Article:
Oc­to­ge­nar­ian de­fends right to drink

Baltimore Sun Sunday - - ENTERTAINM­ENT -

Dear Amy: I’m 88 years old. I live alone and am in­de­pen­dent.

Can fam­ily mem­bers re­strict an 88-year-old wid­owed mother’s wine con­sump­tion (mainly to sleep), just be­cause a doc­tor says it might cause a liver prob­lem some­day?

I have never had a car ac­ci­dent. I pre­fer not to drive, but I do drive a lit­tle, to pick up gro­ceries.

Should I see a lawyer?

Dear Up­set: You have the le­gal right to harm your­self with al­co­hol use, although dy­ing of liver disease is ex­cep­tion­ally painful.

You don’t say how your fam­ily mem­bers know how much wine you con­sume, or how they might be able to re­strict the amount you drink each day. Maybe they help take out your re­cy­cling and no­tice the num­ber of emp­ties, or call or visit you at night and no­tice that you are im­paired. Per­haps you are ask­ing them to pick up wine for you. They have the right to refuse to do this.

My take is that, un­less your fam­ily mem­bers are ex­cep­tion­ally con­trol­ling, your drink­ing has caused prob­lems for them. I’m go­ing to as­sume that they are not overly con­trol­ling, be­cause you live alone and still drive.

I as­sume they are wor­ried about your health and safety. In ad­di­tion to pos­si­ble liver dam­age, al­co­hol use ac­tu­ally dis­rupts a per­son’s sleep pat­terns. It is a de­pres­sant. Al­co­hol could in­ter­act with med­i­ca­tion you are tak­ing. Al­co­hol use also in­hibits your bal­ance and sig­nif­i­cantly in­creases your risk of fall­ing.

Gen­er­ally, when peo­ple get de­fen­sive about their drink­ing, it is be­cause they are push­ing back against the pos­si­bil­ity of ad­mit­ting to hav­ing a prob­lem.

If your kids asked me, I’d sug­gest that they at­tend Al-Anon meet­ings ( as a way to man­age their stress over your drink­ing. Per­haps you could pass this sug­ges­tion along to them.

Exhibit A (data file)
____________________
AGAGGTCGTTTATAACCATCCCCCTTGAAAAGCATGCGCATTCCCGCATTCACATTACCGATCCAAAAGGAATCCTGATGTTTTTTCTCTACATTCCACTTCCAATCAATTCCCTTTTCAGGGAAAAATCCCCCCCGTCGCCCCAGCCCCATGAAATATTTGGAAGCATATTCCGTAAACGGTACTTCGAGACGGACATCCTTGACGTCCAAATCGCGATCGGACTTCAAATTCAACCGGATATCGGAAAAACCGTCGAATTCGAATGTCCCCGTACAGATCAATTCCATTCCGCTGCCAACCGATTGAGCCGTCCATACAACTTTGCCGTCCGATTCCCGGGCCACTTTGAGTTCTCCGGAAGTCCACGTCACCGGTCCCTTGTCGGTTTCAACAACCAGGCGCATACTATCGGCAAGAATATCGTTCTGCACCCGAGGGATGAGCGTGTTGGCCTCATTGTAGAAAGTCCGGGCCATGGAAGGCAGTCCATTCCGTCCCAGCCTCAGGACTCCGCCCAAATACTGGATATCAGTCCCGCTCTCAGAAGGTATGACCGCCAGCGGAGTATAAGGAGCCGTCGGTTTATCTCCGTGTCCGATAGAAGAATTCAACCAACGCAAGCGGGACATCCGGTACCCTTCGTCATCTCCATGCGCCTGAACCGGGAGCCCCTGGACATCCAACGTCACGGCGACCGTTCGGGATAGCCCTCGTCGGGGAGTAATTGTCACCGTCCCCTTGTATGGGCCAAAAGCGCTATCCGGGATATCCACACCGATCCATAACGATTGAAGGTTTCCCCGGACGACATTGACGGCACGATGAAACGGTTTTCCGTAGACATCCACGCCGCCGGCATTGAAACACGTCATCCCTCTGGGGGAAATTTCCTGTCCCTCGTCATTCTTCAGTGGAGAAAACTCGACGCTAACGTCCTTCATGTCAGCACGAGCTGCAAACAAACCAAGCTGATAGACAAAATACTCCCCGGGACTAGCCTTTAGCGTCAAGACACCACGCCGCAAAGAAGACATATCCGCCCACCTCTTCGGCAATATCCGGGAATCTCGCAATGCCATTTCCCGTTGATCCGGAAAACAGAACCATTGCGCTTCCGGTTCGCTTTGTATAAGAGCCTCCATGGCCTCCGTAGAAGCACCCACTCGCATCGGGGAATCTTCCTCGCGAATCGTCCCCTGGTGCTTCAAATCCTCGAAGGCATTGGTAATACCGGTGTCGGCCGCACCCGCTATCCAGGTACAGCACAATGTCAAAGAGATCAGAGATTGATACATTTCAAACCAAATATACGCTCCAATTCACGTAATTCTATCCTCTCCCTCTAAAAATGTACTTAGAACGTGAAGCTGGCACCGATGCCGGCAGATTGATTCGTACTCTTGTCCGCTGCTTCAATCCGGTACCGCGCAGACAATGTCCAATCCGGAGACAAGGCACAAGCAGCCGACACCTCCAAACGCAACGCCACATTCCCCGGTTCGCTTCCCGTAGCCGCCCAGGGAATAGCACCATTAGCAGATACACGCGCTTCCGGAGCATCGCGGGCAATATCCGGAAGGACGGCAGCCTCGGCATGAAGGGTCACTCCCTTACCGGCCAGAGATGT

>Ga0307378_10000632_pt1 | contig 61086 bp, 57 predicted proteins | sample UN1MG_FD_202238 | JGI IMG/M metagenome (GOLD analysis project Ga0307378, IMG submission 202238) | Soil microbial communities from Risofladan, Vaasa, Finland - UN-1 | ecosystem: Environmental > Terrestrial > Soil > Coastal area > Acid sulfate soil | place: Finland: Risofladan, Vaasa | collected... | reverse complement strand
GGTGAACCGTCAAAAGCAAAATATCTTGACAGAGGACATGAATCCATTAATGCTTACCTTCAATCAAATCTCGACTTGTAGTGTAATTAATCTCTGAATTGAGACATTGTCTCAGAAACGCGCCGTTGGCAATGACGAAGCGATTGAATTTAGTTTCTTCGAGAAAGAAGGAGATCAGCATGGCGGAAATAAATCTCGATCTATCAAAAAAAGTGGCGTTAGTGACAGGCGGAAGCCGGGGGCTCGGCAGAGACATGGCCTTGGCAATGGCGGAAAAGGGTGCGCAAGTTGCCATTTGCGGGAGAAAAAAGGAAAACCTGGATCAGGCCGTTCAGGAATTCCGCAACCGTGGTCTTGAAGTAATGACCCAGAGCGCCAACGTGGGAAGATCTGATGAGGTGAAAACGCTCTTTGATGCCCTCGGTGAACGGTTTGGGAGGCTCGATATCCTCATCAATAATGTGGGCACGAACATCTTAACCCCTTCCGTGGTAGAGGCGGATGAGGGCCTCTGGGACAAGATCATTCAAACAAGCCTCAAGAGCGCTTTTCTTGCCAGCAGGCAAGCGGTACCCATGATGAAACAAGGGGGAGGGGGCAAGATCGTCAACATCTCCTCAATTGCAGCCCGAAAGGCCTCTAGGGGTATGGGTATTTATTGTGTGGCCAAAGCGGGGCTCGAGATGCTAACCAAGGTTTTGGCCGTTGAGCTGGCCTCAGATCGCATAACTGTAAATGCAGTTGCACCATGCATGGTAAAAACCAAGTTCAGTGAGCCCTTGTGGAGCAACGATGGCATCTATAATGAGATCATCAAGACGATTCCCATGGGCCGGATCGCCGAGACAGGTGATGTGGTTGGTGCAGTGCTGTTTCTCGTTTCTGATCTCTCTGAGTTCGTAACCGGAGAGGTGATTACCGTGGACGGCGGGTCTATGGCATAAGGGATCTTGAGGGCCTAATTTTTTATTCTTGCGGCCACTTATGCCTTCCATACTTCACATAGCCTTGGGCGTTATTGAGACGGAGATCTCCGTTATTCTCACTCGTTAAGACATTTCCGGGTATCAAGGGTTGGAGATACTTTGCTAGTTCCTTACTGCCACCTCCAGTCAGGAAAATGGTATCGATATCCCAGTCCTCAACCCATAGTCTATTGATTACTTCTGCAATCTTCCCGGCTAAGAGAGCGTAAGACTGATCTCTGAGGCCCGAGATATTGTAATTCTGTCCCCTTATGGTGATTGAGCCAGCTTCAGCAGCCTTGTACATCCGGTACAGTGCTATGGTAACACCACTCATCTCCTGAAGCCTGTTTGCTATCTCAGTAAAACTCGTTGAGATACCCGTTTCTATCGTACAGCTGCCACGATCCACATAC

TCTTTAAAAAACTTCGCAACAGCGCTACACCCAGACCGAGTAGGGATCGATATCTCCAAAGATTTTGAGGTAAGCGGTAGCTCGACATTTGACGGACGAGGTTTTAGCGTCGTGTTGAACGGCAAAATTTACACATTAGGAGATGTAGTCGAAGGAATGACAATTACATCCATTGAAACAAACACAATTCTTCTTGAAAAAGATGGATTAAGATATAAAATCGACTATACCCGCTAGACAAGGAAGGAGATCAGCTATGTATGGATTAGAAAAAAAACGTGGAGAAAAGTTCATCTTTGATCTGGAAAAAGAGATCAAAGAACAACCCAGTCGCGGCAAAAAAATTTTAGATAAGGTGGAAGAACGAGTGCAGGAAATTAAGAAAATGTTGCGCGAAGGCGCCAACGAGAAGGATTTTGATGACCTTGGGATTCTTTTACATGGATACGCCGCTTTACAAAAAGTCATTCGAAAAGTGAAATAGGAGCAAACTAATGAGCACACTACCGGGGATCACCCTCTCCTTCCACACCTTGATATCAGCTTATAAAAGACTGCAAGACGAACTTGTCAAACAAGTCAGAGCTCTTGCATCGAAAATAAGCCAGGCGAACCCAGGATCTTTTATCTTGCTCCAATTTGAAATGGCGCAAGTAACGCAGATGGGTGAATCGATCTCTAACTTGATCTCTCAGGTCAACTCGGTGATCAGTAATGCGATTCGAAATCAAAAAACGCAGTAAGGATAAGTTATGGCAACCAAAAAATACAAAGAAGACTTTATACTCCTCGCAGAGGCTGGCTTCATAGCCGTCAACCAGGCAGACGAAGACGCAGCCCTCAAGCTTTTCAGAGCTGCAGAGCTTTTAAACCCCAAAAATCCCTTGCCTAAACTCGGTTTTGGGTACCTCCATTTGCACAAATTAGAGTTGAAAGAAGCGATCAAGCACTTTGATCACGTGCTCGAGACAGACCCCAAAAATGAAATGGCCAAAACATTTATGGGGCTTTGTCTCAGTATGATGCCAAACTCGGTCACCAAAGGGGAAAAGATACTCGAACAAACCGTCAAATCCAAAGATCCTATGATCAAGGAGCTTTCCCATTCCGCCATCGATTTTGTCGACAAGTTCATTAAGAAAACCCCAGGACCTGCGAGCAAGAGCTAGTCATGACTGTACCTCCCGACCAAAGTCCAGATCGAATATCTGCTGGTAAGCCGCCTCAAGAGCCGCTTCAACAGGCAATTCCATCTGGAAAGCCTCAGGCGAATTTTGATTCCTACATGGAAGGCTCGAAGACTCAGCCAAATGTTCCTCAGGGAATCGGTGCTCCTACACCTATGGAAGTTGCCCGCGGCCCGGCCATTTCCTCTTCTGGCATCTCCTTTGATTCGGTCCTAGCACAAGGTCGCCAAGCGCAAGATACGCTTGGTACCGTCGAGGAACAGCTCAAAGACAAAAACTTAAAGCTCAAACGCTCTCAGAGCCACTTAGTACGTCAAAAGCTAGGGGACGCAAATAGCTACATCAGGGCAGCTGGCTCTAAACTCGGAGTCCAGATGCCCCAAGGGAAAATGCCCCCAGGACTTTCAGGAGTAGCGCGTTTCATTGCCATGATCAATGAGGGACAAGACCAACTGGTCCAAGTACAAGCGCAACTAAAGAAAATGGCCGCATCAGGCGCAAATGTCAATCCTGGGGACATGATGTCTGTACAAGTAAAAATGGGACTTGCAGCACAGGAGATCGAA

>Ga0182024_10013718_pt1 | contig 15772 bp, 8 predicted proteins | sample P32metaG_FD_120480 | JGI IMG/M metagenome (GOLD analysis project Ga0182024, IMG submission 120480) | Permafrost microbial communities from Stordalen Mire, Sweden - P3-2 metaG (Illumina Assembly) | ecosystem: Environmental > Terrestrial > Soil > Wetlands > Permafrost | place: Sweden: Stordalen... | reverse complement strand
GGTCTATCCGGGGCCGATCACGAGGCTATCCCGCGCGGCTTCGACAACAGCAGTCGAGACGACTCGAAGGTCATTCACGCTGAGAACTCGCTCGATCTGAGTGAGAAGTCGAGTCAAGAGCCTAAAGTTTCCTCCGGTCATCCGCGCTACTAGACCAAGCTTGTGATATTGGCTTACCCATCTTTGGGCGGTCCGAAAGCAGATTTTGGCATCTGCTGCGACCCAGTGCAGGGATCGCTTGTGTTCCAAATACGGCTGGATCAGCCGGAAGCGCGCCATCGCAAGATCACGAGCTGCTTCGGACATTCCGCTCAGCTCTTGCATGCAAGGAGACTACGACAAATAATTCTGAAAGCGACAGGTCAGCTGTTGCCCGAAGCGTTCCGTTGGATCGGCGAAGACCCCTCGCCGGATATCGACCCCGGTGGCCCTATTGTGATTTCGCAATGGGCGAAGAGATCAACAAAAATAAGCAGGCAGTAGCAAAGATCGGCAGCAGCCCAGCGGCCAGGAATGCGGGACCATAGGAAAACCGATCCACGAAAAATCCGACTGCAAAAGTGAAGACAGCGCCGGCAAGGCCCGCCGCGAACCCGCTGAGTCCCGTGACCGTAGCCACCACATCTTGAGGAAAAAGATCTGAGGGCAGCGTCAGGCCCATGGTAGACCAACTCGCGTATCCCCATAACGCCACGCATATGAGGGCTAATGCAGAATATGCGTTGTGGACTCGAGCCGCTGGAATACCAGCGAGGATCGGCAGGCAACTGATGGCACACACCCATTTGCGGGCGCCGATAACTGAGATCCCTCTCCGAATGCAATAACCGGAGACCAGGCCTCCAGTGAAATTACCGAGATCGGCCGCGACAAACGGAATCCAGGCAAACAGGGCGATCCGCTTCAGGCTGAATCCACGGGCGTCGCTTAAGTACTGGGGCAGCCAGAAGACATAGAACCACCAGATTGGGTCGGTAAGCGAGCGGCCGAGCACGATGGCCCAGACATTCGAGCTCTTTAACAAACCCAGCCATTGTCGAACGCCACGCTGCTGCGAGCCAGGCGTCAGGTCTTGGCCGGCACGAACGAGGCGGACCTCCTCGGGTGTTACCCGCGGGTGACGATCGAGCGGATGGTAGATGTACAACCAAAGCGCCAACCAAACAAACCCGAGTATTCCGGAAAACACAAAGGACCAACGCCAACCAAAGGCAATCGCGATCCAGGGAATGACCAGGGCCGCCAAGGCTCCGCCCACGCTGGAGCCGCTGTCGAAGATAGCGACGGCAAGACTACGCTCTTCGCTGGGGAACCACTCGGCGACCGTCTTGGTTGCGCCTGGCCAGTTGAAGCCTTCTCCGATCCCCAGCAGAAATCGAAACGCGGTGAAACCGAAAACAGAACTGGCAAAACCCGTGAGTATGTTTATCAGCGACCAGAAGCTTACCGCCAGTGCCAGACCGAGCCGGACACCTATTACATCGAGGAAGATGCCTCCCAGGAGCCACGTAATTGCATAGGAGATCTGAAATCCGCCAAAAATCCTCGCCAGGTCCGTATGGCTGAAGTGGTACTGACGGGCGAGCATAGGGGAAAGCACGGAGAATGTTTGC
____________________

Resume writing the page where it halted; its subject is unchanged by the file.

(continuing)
Dear Amy: My daugh­ter is 30, lives about seven hours from us and works full time. Her step­fa­ther and I visit her at least once a year, and she vis­its us on hol­i­days and spe­cial days.

When we visit we stay in an Airbnb. While we are there, we take her out for all of our meals. She calls me sev­eral times a week, and I feel like our re­la­tion­ship is close.

Months ago, she in­di­cated she was go­ing to make her fa­vorite meal for us. I told her we were quite ex­cited. Then she said she wanted me to pay for the gro­ceries. This felt like a slap in the face.

I am won­der­ing what I did wrong that she is behaving like she is still a col­lege stu­dent?

Her fa­ther and I paid for her un­der­grad­u­ate de­gree and sub­si­dized her while she earned her grad­u­ate de­gree. I also re­cently gave her a large sum of money to pay off most of her grad­u­ate de­gree debt.

I was speech­less when she told me she wanted us to pur­chase gro­ceries for this meal, but I told her, “Well, we can just go out to eat.” Af­ter we got off the phone, she texted me about how ex­cited she is for our visit.

Should I tell her I’m hurt by this self­ish be­hav­ior, or just let it go?

Dear Mom: Why does your daugh­ter get to say ex­actly what she wants but you don’t get to re­spond hon­estly? Are you so afraid of re­jec­tion that you don’t dare draw a very rea­son­able line?

Ask her, “Are you hurt­ing fi­nan­cially? Hon­estly, at this stage of your life, I am be­wil­dered, and I be­lieve you should be em­bar­rassed, by ask­ing us to pay for gro­ceries for one meal dur­ing our visit. What is up with that?”

Yes, I do be­lieve you have en­abled this be­hav­ior. And now you will have to find a way to re­bal­ance your re­la­tion­ship so that she can start to be­have like a grown-up.

Dear Amy: “Crys­tal­ized” made a joke when a guest tipped over her good crystal: “You broke it, you buy it! Just kid­ding.” Then her guests went crazy!

Amy, she was jok­ing. I am so sick of peo­ple who can’t take a joke! I thought it was hi­lar­i­ous.

Dear Funny: “Crys­tal­ized’s” guests took her com­ment as a jump­ing-off point for a lively dis­cus­sion re­gard­ing who should pay for break­age.

This seemed to of­fend “Crys­tal­ized,” who stated that she was “hor­ri­fied by their com­ments.” She seemed the overly sen­si­tive one, to me.

Copy­right 2019 by Amy Dickinson

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